The woman in the grocery line on New Year's Eve turned to her friend and said, "I just feel so sorry for the Vols. That referee should never work again. How can you say the game's over, then let North Carolina kick a field goal?"
Having watched the object of the woman's frustration unfold as I sat in the LP Field press box Thursday night, I figured this would be the overwhelming opinion of most college football fans regarding Tennessee's controversial 30-27 overtime loss to UNC in the Music City Bowl.
Those fans - particularly those bleeding orange - would argue that the Vols were robbed for the second time this season by a bad rule regarding offensive substitutions, or at the very least an extremely questionable interpretation of that rule.
For those of you who missed it, the Tar Heels - having snapped the ball with less than three seconds to play in regulation while having too many men on the field - gleefully accepted a 5-yard penalty for illegal participation, kicked a game-tying field goal on the final play, then won in overtime, as you might expect a basketball power to do.
Never mind that one Big Ten official working the contest had already announced to the sellout crowd that the game was over before quickly backtracking to inform an instantly angry throng that the final play was under review.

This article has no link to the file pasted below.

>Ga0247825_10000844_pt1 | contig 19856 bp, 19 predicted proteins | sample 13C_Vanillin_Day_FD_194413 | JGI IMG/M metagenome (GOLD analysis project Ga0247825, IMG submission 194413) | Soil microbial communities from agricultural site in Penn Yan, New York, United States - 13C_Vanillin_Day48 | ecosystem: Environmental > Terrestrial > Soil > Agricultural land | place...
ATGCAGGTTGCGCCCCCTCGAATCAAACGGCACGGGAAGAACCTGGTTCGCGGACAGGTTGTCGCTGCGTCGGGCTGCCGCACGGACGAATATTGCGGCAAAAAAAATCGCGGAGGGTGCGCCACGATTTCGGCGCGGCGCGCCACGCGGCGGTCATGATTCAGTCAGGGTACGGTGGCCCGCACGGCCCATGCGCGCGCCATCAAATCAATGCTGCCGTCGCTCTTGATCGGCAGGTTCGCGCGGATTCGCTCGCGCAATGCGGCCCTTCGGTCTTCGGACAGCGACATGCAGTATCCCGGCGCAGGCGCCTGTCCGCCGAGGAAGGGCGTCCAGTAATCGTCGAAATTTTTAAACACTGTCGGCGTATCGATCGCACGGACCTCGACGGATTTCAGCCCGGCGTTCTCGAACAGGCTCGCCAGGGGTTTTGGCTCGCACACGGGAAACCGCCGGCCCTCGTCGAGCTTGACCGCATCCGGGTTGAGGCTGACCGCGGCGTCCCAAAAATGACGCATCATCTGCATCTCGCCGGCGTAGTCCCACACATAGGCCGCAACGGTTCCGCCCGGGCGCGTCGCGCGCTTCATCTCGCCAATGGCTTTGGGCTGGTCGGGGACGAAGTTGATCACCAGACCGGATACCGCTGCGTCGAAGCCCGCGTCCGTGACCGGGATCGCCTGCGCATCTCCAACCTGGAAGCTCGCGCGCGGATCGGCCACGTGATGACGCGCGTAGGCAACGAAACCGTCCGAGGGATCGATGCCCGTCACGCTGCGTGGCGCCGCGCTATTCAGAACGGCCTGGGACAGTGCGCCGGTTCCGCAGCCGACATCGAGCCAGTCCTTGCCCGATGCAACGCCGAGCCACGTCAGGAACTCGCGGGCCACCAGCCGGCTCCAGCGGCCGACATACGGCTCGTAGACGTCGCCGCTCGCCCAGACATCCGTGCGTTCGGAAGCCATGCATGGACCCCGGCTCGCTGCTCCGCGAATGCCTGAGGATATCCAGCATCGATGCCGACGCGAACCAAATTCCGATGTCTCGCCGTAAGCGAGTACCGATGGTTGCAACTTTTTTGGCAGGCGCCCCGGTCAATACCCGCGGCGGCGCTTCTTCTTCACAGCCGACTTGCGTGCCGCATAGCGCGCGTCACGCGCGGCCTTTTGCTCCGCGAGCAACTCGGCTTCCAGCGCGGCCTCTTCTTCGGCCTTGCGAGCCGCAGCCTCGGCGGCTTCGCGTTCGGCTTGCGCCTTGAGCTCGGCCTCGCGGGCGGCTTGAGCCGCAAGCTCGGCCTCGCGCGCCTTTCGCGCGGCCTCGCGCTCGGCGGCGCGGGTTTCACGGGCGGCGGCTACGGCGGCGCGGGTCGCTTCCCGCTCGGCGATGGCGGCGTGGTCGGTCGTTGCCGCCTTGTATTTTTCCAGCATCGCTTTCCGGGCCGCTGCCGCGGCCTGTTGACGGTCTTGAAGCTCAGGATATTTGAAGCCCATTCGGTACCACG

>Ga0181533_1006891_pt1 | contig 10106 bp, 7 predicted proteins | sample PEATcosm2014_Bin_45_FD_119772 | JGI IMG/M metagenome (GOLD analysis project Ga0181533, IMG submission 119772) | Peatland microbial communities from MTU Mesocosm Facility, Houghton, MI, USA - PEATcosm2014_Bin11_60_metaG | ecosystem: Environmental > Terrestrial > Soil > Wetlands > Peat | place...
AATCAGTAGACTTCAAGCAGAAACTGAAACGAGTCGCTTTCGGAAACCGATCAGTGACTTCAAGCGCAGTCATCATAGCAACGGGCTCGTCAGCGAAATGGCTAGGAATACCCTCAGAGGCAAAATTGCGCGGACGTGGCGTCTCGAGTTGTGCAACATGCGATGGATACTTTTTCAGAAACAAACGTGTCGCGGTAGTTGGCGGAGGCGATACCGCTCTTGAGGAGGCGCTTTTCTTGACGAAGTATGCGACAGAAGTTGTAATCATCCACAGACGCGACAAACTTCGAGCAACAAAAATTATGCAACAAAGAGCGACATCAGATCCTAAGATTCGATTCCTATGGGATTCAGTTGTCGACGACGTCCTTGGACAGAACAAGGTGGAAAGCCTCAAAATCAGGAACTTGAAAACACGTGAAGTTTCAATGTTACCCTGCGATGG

Never mind, too, that UT coach Derek Dooley could reasonably argue that the officials should never have allowed the ball to be snapped, that the game should have ended following a curious running play by the Heels that not only failed to secure a first down, but also the clock stoppage that goes with it.
Perhaps something else should have happened, but nothing did, leaving the 6-7 Vols to stew over their third losing season in six years and leaving the Big Orange Nation to blame no one for this bitter defeat save the men in striped shirts.
But fans aren't always the obedient sheep you expect them to be. Some of them see beyond the obvious. Some focus on more than questionable officiating.
Or as Harold S. from Hixson e-mailed me Friday evening, "If you are looking for someone to blame for the Vols' loss to NC, how about the coaching staff?"
There was also this from Dean in Soddy-Daisy: "What Coach Dooley needs to learn is to instill more discipline in his players and more attention to detail - these were responsible for the last second losses (LSU and UNC) to which you refer. I think the football program shows promise after one year, but only if the coaches, players, and fans encourage the principle of taking responsibility for actions and decisions rather than displaced blame on others."
To these ends, Hixson Harold rightly pointed to the Vols' last possession of regulation, when they were handed the ball on the UNC 44 with 1:36 to go and instead of aggressively trying for a first down that would have ended the contest, they meekly rushed three times for a net loss of one, then oddly kicked the ball into the end zone to give the Tar Heels one final possession on the UT 20.